“Hybrid Hate: Conflations of Antisemitism & Anti-Black Racism from the Renaissance to the Third Reich,” by Tudor Parfitt, expertly and insightfully chronicles how, for five centuries, Black and Jewish people have been linked.

“Artificial Intelligence: A Guide for Thinking Humans,” by Melanie Mitchell, is a superb and accessible introduction to a form of technology that will be increasingly important, if not essential, in human learning. 

—William Green, professor of religious studies, Fain Family Endowed Chair in Judaic Studies


“Noise: A Flaw in Human Judgment,” by Daniel Kahneman (winner of the Nobel Prize in economics and author of “Thinking, Fast and Slow”), Cass Sunstein, and Olivier Sibony, explores how randomness in human behavior affects the outcomes of peoples’ decisions. 

—Alex Horenstein, assistant professor of economics, Miami Herbert Business School


I am reading Marcia Bartusiak’s “The Day We Found the Universe,” an historical account of the discoveries leading to an understanding of the startling size and nature of our universe. Other scientists provided famed astronomer Edwin Hubble the foundation for his well-known discovery of the true size of the Universe. One of the lesser-known scientists was Henrietta Leavitt, whose work allowed for the measure of distances between various points in space. Without her work the true size of the Universe would have been impossible to measure. 

—David S. Kushner, a clinical professor of physical medicine and rehabilitation at the Miller School of Medicine


I’m enjoying an unexpected gift I received: “The Women of the Bible Speak: The Wisdom of 16 Women and Their Lessons for Today,” by Shannon Bream. I have really loved the book and the way the stories are told from each of the women’s perspectives. It makes you reflect on how each of them felt and goes deeper into their life stories. Each of us can relate to them in one way or the other. It also demonstrates that God doesn’t call the qualified, he qualifies those who are called.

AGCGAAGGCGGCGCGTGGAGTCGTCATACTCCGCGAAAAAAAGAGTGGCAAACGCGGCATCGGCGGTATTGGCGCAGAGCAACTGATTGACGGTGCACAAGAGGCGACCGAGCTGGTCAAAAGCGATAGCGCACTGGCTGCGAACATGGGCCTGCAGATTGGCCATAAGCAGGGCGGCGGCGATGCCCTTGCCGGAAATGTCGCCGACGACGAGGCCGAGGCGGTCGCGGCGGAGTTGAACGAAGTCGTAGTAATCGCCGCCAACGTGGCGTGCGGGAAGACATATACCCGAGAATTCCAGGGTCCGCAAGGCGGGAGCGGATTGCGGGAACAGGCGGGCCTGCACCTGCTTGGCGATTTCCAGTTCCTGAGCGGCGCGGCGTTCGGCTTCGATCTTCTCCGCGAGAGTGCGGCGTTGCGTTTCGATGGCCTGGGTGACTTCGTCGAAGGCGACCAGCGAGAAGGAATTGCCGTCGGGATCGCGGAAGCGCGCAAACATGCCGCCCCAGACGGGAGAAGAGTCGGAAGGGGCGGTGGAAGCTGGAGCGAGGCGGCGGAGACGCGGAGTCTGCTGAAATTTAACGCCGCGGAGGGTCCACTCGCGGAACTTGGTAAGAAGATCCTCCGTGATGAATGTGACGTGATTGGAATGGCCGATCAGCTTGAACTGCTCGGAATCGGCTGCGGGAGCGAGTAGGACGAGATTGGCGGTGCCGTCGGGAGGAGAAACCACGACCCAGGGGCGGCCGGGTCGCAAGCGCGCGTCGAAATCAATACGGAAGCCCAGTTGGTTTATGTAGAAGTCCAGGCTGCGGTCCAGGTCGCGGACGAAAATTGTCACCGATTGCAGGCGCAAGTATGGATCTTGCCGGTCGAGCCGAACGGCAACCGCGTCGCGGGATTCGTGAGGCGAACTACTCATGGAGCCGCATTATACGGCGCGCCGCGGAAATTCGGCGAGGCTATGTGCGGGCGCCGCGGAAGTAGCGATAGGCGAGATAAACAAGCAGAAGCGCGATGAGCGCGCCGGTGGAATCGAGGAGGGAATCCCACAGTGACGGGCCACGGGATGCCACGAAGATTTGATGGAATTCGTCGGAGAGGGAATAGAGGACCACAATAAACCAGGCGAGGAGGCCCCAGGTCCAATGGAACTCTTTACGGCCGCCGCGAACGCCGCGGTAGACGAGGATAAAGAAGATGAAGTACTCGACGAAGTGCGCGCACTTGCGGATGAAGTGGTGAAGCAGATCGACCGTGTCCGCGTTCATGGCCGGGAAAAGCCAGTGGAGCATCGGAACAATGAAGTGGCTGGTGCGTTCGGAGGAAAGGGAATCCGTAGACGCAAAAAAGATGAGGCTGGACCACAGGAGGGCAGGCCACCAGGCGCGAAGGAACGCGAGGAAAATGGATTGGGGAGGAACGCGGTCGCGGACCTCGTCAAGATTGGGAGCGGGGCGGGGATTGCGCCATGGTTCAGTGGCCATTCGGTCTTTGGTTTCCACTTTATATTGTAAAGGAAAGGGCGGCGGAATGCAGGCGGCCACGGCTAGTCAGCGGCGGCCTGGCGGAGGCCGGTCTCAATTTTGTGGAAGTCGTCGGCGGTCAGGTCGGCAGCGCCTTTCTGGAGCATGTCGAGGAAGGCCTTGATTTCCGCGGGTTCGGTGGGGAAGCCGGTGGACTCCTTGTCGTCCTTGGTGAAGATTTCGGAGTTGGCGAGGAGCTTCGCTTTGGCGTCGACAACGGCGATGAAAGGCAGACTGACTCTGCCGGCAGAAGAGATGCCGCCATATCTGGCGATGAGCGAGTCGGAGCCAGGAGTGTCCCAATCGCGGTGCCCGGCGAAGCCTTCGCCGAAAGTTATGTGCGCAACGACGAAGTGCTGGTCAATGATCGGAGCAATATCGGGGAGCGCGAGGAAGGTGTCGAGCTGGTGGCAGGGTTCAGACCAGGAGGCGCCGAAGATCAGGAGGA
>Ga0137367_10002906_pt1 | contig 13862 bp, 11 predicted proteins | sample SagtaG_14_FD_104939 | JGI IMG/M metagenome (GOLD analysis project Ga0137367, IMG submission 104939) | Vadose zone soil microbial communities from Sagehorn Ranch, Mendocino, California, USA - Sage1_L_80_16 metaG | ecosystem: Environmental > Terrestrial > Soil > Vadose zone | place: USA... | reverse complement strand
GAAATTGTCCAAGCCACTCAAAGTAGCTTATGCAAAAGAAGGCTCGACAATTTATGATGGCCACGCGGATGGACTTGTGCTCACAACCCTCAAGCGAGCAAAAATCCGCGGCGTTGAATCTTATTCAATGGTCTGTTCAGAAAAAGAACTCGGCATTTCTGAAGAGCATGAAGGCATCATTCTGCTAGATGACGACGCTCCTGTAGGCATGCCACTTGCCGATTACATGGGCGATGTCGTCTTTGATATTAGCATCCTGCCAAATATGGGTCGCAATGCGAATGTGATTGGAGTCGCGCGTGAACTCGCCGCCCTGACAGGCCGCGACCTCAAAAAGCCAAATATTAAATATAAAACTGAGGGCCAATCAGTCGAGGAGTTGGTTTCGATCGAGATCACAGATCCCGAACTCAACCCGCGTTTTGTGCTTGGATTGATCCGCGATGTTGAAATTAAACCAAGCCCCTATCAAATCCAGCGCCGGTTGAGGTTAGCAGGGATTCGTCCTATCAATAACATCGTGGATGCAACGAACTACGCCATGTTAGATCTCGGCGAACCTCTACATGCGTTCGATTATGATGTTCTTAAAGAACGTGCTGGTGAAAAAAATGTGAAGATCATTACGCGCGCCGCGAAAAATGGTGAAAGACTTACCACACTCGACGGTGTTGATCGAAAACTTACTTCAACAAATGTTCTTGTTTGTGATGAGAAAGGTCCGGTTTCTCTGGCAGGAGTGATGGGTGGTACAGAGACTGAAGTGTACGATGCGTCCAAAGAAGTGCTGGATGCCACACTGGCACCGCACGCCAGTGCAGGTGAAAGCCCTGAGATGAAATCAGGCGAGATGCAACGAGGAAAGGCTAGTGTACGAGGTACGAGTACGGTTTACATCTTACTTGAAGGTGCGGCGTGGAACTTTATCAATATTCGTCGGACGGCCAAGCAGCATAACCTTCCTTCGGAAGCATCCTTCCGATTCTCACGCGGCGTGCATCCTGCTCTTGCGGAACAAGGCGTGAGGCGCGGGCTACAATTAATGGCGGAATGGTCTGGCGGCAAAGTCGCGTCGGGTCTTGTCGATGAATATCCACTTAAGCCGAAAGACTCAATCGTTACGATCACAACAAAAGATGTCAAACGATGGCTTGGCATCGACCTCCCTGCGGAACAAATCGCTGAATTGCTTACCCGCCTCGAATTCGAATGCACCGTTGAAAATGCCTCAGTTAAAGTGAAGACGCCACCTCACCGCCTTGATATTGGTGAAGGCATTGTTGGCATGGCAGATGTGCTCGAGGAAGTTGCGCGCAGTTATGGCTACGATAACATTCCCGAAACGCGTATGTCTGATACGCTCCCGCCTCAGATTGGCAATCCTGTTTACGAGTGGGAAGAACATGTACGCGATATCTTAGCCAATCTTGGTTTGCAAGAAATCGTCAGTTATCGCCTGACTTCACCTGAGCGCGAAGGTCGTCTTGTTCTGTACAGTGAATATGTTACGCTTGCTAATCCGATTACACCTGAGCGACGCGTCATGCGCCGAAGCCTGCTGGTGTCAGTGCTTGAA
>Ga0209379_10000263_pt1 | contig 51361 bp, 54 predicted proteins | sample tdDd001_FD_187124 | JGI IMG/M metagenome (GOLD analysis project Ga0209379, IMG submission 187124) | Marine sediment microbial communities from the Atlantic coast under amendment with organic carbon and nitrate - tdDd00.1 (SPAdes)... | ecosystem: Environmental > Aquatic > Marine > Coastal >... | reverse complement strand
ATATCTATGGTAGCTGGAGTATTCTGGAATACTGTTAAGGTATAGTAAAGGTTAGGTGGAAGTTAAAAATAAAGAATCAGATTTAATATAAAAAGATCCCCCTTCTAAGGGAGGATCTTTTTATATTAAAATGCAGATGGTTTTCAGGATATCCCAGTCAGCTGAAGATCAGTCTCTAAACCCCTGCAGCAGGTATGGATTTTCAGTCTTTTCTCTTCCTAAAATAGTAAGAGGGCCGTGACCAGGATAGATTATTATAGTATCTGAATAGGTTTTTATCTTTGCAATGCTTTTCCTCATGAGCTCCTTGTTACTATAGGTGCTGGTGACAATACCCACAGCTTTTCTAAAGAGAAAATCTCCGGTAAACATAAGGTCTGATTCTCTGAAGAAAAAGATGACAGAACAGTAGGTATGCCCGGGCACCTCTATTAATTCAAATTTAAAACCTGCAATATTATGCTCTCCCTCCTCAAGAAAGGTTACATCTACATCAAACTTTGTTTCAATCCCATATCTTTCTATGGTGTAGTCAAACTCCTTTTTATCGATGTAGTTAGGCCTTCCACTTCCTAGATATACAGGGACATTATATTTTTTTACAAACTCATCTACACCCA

Also on my nightstand: “Get Out of Your Head: Stopping the Spiral of Toxic Thoughts,” by Jennie Allen, which was recommended by someone I follow on Instagram.

—Marianne Mijares, executive director of commencement and special projects


“Noise: A Flaw in Human Judgment.” The recently released book was co-authored by psychologist Daniel Kahneman, who won the 2002 Nobel Memorial Prize in Economic Sciences for his groundbreaking work in behavioral economics. The book explores how humans make poor decisions in every facet of life, why they do, and how to stop them from doing so. It is pretty illuminating. 

—Alex Piquero, professor and chair of the Department of Sociology


I can’t wait to read Ijeoma Oluo’s latest book, “Mediocre: The Dangerous Legacy of White Male America.”

I am excited to read it because her book, “So you want to talk about race,” was so impactful in my antiracist efforts and teaching. Thank you to One Book One U for highlighting her work.

Also, “You are Your Best Thing: Vulnerability, Shame Resilience, and the Black Experience,” an anthology edited by #MeToo movement founder Tarana Burke and author Brené Brown—who taught me the power of vulnerability, the problem with blame, the importance of empathy, and the pressing need for #MeToo.

—Andrew Porter, assistant professor of clinical at the School of Nursing and Health Studies


I’m reading Michael Lewis’s “The Premonition.” He writes nonfiction that is as compelling as the most spell-binding novel. His latest book is a fast-moving tale about some little-known aspects of the pandemic. He tells the backstory about closing schools, wearing masks, and social distancing through a handful of brainy mavericks. It’s not the full story of the pandemic. But it’s a great read.

—Joseph B. Treaster, professor, School of Communication


I cannot limit to just one! Kazuo Ishiguro’s “Klara and the Sun,” Ian McEwan’s “Machines Like Me,” Ann Patchett’s “The Dutch House,” and Ira Rosen’s “Ticking Clock: Behind the Scenes at 60 Minutes.”

—Karin Wilkins, dean of the School of Communication